At the time of that visit (November 2007), there was also a muddy field with some steel beams stored on it which was to become Siam Fibreboard’s third MDF line. The report on all this and more appeared in Issue 1, 2008, p36.

On returning to the site in late November 2008, I found that the MDF line was almost ready to begin production test runs, with the first board due within two weeks.

The first piles for the buildings on this riverside site were in fact sunk at the end of October 2007, with completion of this phase being achieved by the end of that year.

Within three months, the 75x400m production hall was up and weather-proof and by the time the line was running in December 2008, the whole project had taken around 14 months from start to finish on a greenfield site. We should not be surprised.

The man behind the Evergreen group’s meteoric rise in the Asian panel industry, JC Kuo, does not move slowly with his projects, however challenging they may be. But he does move carefully and with a great deal of planning.

In fact Mr Kuo’s company is now number one in MDF production volume in Asia, with 10 MDF lines, one particleboard line and a furniture manufacturing operation spread over sites in Thailand, Malaysia and Indonesia.

The panel mills are made up of a mixture of acquired existing businesses and greenfield start-ups but all have ultimately to fit in with the Evergreen philosophy, which can best be described as efficiency/cost/quality driven – in no particular order because all are vital ingredients to Mr Kuo.
In fact, when it comes to driving down costs, he has an eye for detail and an innovative hands-on approach which few panel companies this size could match. This runs from finding obsolete machinery parts on the internet for any one of the wide range of machinery to be found in the Evergreen Group, to manufacturing as many components of the plant as possible inhouse: Evergreen’s involvement in panel making goes far beyond the manufacturing process.
For instance, the company has logging operations in Thailand and Malaysia to both secure supplies and cut costs.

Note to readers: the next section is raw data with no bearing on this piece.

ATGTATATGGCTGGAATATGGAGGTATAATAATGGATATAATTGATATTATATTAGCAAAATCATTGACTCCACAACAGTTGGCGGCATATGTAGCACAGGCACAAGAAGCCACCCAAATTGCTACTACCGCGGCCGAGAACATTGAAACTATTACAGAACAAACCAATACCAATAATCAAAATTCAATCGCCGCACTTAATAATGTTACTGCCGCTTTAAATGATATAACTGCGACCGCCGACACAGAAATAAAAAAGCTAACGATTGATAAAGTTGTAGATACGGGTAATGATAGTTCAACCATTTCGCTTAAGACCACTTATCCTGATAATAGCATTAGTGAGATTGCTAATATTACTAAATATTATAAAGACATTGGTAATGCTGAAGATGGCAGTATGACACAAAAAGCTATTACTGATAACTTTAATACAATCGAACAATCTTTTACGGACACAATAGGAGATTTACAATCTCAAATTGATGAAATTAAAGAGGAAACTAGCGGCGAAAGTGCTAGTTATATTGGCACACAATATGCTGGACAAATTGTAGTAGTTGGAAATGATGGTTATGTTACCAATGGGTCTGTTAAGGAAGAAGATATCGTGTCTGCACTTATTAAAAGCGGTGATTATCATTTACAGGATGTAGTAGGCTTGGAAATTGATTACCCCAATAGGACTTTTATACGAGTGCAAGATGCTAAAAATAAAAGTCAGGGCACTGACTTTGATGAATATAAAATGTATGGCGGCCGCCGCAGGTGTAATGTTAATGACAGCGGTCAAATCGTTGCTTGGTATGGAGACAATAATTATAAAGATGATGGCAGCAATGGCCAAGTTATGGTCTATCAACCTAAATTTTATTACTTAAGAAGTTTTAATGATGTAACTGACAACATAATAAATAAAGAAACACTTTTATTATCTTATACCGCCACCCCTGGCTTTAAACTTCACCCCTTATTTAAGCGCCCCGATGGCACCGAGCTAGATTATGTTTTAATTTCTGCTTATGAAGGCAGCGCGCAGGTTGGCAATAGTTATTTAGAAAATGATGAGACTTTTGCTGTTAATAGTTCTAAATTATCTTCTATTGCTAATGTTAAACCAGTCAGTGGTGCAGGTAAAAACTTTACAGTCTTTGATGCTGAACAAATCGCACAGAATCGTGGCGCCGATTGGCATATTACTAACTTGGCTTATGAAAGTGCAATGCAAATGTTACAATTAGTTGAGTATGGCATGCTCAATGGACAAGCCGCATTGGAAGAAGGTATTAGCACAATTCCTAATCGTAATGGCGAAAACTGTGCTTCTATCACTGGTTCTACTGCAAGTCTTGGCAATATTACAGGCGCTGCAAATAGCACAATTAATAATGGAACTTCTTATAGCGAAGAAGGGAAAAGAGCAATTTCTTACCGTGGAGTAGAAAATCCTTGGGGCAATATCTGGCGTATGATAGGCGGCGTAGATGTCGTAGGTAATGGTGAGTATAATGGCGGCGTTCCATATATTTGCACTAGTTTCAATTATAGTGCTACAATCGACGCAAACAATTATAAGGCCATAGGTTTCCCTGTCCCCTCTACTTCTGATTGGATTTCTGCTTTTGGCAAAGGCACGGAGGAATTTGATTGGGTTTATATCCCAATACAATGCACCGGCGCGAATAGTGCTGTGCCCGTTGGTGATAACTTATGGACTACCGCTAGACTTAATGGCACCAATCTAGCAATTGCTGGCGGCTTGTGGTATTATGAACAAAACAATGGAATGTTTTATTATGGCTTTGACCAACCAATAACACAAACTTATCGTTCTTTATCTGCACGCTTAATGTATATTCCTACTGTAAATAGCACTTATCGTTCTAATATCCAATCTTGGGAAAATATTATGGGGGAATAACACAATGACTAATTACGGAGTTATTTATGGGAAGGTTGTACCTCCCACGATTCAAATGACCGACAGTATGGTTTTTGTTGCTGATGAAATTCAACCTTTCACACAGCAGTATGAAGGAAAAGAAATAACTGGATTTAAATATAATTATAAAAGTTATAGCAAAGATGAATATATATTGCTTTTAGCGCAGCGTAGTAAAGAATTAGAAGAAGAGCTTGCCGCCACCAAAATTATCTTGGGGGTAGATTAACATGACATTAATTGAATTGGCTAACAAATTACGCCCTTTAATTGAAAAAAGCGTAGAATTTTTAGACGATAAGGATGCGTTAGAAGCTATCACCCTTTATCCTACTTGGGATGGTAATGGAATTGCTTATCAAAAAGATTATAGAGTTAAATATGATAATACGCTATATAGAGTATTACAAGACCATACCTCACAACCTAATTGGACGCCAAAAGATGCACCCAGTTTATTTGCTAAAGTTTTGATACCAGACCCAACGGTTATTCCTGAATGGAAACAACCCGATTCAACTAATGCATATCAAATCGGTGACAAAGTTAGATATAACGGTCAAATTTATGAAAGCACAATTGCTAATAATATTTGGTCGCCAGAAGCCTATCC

And in April 2008, a new company, Evergreen Adhesive and Chemicals Sdn Bhd, went into the production of melamine urea formaldehyde and urea formaldehyde resins to E1, E2, E0 and Super E0 for its own group factories and for sale to others.

This operation was established by working with Cal Polymers, who designed the plant, and then arranging sub-contractors to carry out the construction of the 96,000 tonne/year facility in Batu Pahat in Malaysia, across the road from Evergreen’s original two MDF lines.

Mr Kuo also started up another new company in 2008, based in his home country of Singapore, though details of that venture are not yet ready to be released.
Coming back to the main subject of this article – MDF line number three at Hat Yai – the heart of the line was supplied by German machinery company Dieffenbacher, with contracts being signed in April 2007 covering dryer, forming, continuous press and the controls for the finishing line, which was fabricated in Malaysia in another of Mr Kuo’s cost-cutting initiatives.

Delivery of the 8ftx28m CPS press and other machinery took longer than Mr Kuo would have liked, due to the volume of business being placed with all the major machinery suppliers at that time causing extended lead times. Designed line speed is 2m/second on thin board production.
Andritz of Austria supplied the refiner, a 59in unit guaranteed for 30 tons/hour, while the energy plant came from GTS’ factory in China.

The two Steinemann sanders were both good condition secondhand units: one eight-head from Italy where it had only been in use for one year and the other a well-maintained machine from Nelson Pine of New Zealand with six sanding and two super-finishing heads.

The Anthon saw system was also secondhand, this time from Pfleiderer in Germany.
Because the two sanding lines are exiting to one cut-to-size operation, Evergreen designed its own stacking, handling and conveying system. “We made a lot of savings there,said Mr Kuo proudly. “This whole line is unique – the design had a lot of our input.”

In another example of this approach, the entire production line is set at ground level as is the ‘fish tank’ all-glass control room, from which the whole line and refining area is clearly visible. The control system is also set up for direct online service from Dieffenbacher in Eppingen, Germany; Evergreen’s engineers have wireless headsets with a 50m range connected to this system.

“This [control room] was our design – you can access the whole line easily without having to go up and down stairs,said Mr Kuo. The foundations for the press had to be deeper but the rest of the line did not require so much supporting structure.”

The finishing line is in fact raised above the rest to help in slowing the progress of thin board.
The entire production floor was raised on made-up ground by 0.5m above original ground level due to some risk of flooding in this area.

The drum debarker was Evergreen’s own design and manufacture, while the two chippers were made in Malaysia, the same as for the first two Hat Yai lines. The third, re-chipper, for over-size and very small roundwood, was made in China. Chips are screened in a Pal of Italy system.